Though struggling, Yahoo and AOL are still two of the biggest Internet companies in the world. That's why a Wall Street Journal report hinting at the possibility of an AOL-Yahoo merger sparked a flurry of interest on Wall Street. Do the two companies pair well? How likely is a merger?
- A Merger Could Really Help Them Beat Google, writes Jessica Vascellaro and Anupreeta Das at The Wall Street Journal: "A combined Yahoo-AOL would have greater scale to compete in online advertising against industry juggernaut Google Inc. While both companies draw huge amounts of users, their advertising businesses have struggled as they've faced competition from a range of websites."
- This Merger Could Be a Godsend, adds Henry Blodget at Business Insider. He gives a number of reasons why:
- This Merger's Not About to Happen, writes Andrew Ross Sorkin at The New York Times:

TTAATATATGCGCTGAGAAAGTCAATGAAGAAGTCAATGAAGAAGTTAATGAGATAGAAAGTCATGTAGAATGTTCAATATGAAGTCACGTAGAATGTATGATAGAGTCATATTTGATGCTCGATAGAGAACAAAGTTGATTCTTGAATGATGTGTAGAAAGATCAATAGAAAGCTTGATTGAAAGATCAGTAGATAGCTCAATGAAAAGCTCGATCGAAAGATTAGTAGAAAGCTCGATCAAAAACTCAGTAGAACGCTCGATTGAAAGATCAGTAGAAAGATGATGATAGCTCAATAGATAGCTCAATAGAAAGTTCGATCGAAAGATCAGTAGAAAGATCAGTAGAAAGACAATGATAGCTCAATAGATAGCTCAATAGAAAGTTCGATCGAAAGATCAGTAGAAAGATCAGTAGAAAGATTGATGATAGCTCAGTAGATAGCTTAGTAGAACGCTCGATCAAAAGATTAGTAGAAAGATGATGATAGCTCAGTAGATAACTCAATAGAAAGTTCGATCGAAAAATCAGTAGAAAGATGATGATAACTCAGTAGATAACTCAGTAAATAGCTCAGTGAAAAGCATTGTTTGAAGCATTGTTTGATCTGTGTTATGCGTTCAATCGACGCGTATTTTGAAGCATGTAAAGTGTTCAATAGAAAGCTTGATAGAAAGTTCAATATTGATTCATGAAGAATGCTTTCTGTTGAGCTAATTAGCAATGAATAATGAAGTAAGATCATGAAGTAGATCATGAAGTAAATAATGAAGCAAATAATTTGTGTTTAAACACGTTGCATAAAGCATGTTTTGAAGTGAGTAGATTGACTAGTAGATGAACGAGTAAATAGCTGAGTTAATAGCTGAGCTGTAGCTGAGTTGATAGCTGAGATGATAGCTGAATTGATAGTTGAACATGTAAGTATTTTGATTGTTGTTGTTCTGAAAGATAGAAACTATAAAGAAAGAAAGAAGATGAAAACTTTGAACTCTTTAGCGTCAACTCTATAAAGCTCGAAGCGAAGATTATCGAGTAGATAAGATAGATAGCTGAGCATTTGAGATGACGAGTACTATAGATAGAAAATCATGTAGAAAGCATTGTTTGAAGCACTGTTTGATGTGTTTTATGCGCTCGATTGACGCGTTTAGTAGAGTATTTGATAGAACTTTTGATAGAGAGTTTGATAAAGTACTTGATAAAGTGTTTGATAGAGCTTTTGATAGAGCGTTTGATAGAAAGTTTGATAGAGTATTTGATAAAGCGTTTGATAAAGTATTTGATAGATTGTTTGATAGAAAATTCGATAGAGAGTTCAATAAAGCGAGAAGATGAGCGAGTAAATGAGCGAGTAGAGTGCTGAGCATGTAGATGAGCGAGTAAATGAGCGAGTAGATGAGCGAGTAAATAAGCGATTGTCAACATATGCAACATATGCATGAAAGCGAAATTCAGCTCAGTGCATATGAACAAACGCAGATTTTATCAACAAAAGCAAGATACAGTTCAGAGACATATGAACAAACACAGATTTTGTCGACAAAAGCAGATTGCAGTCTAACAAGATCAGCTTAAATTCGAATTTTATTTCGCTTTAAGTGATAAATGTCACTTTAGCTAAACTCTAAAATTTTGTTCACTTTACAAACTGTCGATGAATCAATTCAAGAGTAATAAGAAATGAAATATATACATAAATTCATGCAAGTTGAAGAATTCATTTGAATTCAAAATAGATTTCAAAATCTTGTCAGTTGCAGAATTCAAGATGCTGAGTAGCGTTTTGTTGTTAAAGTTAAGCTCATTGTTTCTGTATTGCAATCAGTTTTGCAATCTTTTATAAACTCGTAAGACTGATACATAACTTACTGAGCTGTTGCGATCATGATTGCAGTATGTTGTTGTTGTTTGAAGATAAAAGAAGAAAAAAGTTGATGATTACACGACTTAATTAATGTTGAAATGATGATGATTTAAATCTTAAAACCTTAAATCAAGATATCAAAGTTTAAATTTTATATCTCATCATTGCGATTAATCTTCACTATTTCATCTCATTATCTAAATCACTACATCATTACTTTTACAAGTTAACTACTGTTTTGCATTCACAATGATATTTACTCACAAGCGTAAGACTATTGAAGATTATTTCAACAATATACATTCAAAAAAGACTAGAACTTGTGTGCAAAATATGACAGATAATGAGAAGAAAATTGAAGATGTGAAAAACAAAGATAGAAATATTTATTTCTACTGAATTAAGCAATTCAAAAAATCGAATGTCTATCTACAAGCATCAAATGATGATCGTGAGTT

Hold on a moment. A deal is not happening anytime soon. The trial balloon in the media is coming from a handful of bankers and investors who have tried to gin up interest in a deal for months. And at least a few of the named “suitors” in The Journal’s story, like the Blackstone Group, have already passed on the idea. More importantly, Yahoo first heard about the rumors from the media and its own bankers at Goldman Sachs, according to people close to the company. ...
Making a deal work would require fancy footwork and risk. AOL’s market value is about $2 billion, while Yahoo’s is now about $20 billion — before a premium. The back-of-the-envelope math requires that Yahoo sell its 39 percent stake in Alibaba, one of China’s biggest Internet companies and considered one of the company’s biggest and most desirable assets, which could be worth $12 billion... But Yahoo believes that Alibaba will fetch more in a public spinoff down the road than in a sale now, so why sell now?
This article is from the archive of our partner The Wire.